Still on the to do on the list:
-Bleed brakes

-Install seat belt mounting plate

-Transmission mounts

-Fix the gauges

-Replace oil pan gasket and rear main seal

-Buy and install new front springs

-Replace shocks

-Install side steps

-Patch driver's side floor

-Make it look better inside and out


Run_Away Dork
3/31/19 11:10 a.m.

Rad! The wheel paint totally transforms the look of the truck

Tony Sestito
Tony Sestito PowerDork
4/2/19 9:13 a.m.

I tried bleeding the brakes a little better than I did over the weekend last night and took it for its first night time drive. While they could still be bled better, they do work a lot better now. The rears tend to want to lock up under heavy braking, but some tweaking should solve that issue. One shocking observation not related to the brakes: the quad sealed beam (and possibly incandescent) headlights light the road a lot better than the composite style lights that were in my Dakota. With the highs on, it's not bad at all.

Also, floor-mounted high beam switches are THE BEST. This must be one of the last production vehicles that has that, and I'm thankful for that. Haven't had this on a car since my first car: a 1964 Buick Skylark!

Tony Sestito
Tony Sestito PowerDork
4/5/19 7:38 a.m.

With the brakes mostly working and the exhaust exiting where it should, I'm trying to finish up the items needed for state inspection. Last night, I turned my attention to the seat belt mounting area on the passenger side. I figured I could get some scrap sheet metal, cut out a chunk, weld it in, and then weld in the plate for the anchor bolt to the patch. Seemed easy!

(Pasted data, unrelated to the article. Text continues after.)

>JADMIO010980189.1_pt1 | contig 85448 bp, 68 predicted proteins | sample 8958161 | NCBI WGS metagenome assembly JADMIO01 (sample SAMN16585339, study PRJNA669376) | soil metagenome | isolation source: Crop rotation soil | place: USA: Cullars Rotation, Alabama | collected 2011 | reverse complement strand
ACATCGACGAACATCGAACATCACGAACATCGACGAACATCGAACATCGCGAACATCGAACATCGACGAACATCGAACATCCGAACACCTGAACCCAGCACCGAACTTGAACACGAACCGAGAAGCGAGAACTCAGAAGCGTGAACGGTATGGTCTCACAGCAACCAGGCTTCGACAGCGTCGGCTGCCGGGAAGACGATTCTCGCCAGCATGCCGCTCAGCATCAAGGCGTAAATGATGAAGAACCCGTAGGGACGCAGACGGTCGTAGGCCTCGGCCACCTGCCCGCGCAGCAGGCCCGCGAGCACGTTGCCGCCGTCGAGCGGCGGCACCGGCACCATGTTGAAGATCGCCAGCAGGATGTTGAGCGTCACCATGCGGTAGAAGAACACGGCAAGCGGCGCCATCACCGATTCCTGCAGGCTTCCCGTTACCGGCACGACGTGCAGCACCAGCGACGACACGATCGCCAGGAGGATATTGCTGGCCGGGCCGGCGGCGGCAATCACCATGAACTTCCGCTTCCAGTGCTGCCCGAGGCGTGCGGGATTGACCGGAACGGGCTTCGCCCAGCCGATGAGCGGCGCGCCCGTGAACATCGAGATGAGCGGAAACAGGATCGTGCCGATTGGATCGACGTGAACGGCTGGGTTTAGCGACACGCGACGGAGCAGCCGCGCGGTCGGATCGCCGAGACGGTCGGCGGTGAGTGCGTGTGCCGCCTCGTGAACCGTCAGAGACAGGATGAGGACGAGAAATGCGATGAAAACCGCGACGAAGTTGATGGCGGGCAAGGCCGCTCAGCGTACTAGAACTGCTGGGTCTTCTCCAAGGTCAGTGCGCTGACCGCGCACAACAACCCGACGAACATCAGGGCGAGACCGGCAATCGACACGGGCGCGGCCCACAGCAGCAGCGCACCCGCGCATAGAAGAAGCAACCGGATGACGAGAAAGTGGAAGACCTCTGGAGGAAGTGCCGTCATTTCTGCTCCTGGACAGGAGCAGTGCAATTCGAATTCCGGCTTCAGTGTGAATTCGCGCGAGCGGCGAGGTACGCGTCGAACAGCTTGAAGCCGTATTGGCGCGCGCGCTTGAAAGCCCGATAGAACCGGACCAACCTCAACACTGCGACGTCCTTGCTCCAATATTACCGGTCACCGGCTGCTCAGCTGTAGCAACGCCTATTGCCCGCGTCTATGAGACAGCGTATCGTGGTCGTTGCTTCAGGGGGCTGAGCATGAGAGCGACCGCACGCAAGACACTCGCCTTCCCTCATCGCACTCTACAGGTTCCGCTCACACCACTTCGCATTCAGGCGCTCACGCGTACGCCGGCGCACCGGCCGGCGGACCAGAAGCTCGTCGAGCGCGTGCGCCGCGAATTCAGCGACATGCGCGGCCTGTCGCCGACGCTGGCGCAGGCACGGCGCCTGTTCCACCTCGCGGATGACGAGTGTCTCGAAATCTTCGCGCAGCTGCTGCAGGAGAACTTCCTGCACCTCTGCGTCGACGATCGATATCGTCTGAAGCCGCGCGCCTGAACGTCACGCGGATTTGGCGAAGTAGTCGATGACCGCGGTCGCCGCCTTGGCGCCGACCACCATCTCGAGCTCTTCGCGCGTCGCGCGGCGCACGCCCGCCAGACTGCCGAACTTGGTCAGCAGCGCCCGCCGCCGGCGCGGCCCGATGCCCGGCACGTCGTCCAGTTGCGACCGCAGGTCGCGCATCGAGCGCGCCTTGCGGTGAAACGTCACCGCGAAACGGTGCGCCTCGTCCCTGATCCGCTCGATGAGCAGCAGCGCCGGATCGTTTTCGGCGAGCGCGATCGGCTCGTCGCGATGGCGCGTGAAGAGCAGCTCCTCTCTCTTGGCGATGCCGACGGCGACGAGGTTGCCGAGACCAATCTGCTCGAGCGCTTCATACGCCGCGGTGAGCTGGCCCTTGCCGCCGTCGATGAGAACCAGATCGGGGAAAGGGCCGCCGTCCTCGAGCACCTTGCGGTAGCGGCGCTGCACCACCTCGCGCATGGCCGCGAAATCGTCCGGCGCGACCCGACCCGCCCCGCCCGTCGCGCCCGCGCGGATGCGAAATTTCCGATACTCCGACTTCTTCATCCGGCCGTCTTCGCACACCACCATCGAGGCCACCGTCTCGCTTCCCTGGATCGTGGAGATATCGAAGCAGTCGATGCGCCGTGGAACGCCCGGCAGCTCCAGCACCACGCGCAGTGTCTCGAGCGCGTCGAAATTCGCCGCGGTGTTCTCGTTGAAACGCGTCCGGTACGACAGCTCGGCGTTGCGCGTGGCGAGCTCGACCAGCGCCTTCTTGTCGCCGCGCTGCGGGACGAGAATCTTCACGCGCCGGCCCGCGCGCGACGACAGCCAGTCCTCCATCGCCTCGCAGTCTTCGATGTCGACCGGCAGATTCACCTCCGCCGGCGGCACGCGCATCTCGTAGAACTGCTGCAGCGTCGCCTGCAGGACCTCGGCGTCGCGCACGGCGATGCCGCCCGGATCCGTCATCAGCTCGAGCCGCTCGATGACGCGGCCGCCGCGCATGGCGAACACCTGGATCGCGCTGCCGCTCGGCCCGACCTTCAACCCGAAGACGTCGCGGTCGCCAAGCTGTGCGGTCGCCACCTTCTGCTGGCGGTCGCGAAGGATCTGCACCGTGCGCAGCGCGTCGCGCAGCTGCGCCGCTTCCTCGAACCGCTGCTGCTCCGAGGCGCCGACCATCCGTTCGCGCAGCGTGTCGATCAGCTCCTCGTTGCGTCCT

Well... not exactly.


That's the hole I need to patch. As you can see, it's in a tough spot. I figured that for now, I could just tack in a patch and go back later to weld it in better. I only have flux wire right now (the community MIG tank is being used by a friend right now) but I figured with some clean-up to the area, it should stick it to the truck.

I made this patch out of some scrap floor pan left over from working on my Trans Am. I drilled holes around the perimeter to spot weld it in. In theory, this seemed like it would work well.

I don't have any pics of the results, because frankly, they are embarrassing. I was only able to get one tack to successfully stick. All the others I tried blew right through the floor. I even caught the truck on fire for a few seconds during the process! Not great. I think for now, I'm going to just use sheet metal screws to get it in place so I can get the sticker. I'll then go back and use the MIG tank to properly stitch it in.